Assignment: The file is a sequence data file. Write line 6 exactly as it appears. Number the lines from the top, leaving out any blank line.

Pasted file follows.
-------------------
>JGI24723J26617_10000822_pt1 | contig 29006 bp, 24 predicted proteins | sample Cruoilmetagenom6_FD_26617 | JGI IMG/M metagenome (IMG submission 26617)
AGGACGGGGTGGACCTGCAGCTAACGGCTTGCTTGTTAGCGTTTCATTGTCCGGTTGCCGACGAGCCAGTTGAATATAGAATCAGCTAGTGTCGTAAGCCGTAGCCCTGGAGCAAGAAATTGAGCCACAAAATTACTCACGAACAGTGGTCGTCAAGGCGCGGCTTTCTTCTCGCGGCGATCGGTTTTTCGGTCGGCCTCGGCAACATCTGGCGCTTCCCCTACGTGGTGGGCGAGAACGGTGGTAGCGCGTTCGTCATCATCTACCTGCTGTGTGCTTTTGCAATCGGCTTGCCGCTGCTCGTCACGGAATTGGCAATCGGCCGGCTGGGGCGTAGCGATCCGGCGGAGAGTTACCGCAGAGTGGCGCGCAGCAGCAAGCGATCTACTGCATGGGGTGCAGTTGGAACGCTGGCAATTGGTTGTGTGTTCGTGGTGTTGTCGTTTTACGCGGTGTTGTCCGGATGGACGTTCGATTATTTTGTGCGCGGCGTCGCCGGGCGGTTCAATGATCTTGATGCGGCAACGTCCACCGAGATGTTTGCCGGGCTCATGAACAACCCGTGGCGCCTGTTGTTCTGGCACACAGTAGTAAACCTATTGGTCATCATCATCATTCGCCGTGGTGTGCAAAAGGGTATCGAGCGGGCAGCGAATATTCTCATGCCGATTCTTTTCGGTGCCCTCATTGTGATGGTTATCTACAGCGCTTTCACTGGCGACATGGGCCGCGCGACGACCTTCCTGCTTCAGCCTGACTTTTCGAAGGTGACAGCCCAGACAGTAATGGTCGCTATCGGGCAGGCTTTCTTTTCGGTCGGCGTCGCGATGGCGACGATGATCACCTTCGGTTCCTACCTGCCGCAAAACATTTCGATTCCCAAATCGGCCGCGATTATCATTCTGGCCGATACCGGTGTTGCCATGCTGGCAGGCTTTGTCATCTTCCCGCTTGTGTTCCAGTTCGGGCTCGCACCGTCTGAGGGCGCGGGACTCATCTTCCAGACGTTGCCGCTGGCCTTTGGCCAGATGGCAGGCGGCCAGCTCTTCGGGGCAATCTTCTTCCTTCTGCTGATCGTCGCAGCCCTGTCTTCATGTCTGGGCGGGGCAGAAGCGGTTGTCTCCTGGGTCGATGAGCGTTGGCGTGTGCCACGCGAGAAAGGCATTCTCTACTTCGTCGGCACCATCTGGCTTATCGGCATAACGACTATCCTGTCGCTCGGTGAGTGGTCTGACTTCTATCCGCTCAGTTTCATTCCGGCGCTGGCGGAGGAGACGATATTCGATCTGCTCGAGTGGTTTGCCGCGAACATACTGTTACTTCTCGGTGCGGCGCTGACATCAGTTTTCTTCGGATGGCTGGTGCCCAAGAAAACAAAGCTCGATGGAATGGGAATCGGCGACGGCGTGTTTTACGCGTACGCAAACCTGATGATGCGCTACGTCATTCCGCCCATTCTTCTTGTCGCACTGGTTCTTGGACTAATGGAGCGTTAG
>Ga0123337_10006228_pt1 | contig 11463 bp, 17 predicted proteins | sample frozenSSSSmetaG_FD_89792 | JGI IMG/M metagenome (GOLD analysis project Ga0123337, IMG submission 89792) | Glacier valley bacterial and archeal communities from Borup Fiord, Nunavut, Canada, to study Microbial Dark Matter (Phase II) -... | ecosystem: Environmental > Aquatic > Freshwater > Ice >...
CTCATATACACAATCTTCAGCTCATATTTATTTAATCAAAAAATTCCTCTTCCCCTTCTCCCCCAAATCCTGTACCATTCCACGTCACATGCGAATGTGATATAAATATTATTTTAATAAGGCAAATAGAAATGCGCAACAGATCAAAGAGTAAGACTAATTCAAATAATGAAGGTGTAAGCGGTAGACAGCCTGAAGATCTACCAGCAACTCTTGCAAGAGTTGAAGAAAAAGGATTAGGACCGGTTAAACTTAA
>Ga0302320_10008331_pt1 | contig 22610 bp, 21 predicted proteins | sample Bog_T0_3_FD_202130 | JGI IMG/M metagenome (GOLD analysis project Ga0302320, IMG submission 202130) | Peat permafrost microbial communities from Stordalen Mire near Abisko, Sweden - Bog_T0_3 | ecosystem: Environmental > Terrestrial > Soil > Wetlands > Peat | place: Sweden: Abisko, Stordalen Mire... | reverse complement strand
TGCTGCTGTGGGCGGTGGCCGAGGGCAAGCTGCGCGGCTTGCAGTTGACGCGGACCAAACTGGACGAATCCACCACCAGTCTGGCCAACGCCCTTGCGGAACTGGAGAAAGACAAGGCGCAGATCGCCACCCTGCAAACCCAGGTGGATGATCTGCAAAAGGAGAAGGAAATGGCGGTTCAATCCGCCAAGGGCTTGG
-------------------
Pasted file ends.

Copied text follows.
TGCTGCTGTGGGCGGTGGCCGAGGGCAAGCTGCGCGGCTTGCAGTTGACGCGGACCAAACTGGACGAATCCACCACCAGTCTGGCCAACGCCCTTGCGGAACTGGAGAAAGACAAGGCGCAGATCGCCACCCTGCAAACCCAGGTGGATGATCTGCAAAAGGAGAAGGAAATGGCGGTTCAATCCGCCAAGGGCTTGG